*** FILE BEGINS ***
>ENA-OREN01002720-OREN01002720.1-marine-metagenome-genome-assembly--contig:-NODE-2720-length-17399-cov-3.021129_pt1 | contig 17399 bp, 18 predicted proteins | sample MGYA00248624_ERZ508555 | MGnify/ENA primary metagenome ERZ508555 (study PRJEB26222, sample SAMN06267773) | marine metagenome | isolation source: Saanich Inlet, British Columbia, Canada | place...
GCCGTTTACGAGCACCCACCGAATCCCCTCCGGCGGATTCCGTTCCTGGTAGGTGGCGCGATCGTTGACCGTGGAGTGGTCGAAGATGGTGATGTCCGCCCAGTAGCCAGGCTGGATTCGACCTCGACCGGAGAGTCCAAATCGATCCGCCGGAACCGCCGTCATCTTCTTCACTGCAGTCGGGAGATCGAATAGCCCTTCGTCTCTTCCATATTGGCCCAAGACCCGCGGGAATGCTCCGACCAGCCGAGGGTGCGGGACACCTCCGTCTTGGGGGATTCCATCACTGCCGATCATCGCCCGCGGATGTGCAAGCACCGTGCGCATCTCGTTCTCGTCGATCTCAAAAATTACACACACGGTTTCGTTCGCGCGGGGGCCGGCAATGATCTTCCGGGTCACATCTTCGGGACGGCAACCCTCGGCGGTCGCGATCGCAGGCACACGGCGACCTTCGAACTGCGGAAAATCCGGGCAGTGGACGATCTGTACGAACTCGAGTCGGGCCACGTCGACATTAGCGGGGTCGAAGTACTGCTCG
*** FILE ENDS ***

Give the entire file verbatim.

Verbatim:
>ENA-OREN01002720-OREN01002720.1-marine-metagenome-genome-assembly--contig:-NODE-2720-length-17399-cov-3.021129_pt1 | contig 17399 bp, 18 predicted proteins | sample MGYA00248624_ERZ508555 | MGnify/ENA primary metagenome ERZ508555 (study PRJEB26222, sample SAMN06267773) | marine metagenome | isolation source: Saanich Inlet, British Columbia, Canada | place...
GCCGTTTACGAGCACCCACCGAATCCCCTCCGGCGGATTCCGTTCCTGGTAGGTGGCGCGATCGTTGACCGTGGAGTGGTCGAAGATGGTGATGTCCGCCCAGTAGCCAGGCTGGATTCGACCTCGACCGGAGAGTCCAAATCGATCCGCCGGAACCGCCGTCATCTTCTTCACTGCAGTCGGGAGATCGAATAGCCCTTCGTCTCTTCCATATTGGCCCAAGACCCGCGGGAATGCTCCGACCAGCCGAGGGTGCGGGACACCTCCGTCTTGGGGGATTCCATCACTGCCGATCATCGCCCGCGGATGTGCAAGCACCGTGCGCATCTCGTTCTCGTCGATCTCAAAAATTACACACACGGTTTCGTTCGCGCGGGGGCCGGCAATGATCTTCCGGGTCACATCTTCGGGACGGCAACCCTCGGCGGTCGCGATCGCAGGCACACGGCGACCTTCGAACTGCGGAAAATCCGGGCAGTGGACGATCTGTACGAACTCGAGTCGGGCCACGTCGACATTAGCGGGGTCGAAGTACTGCTCG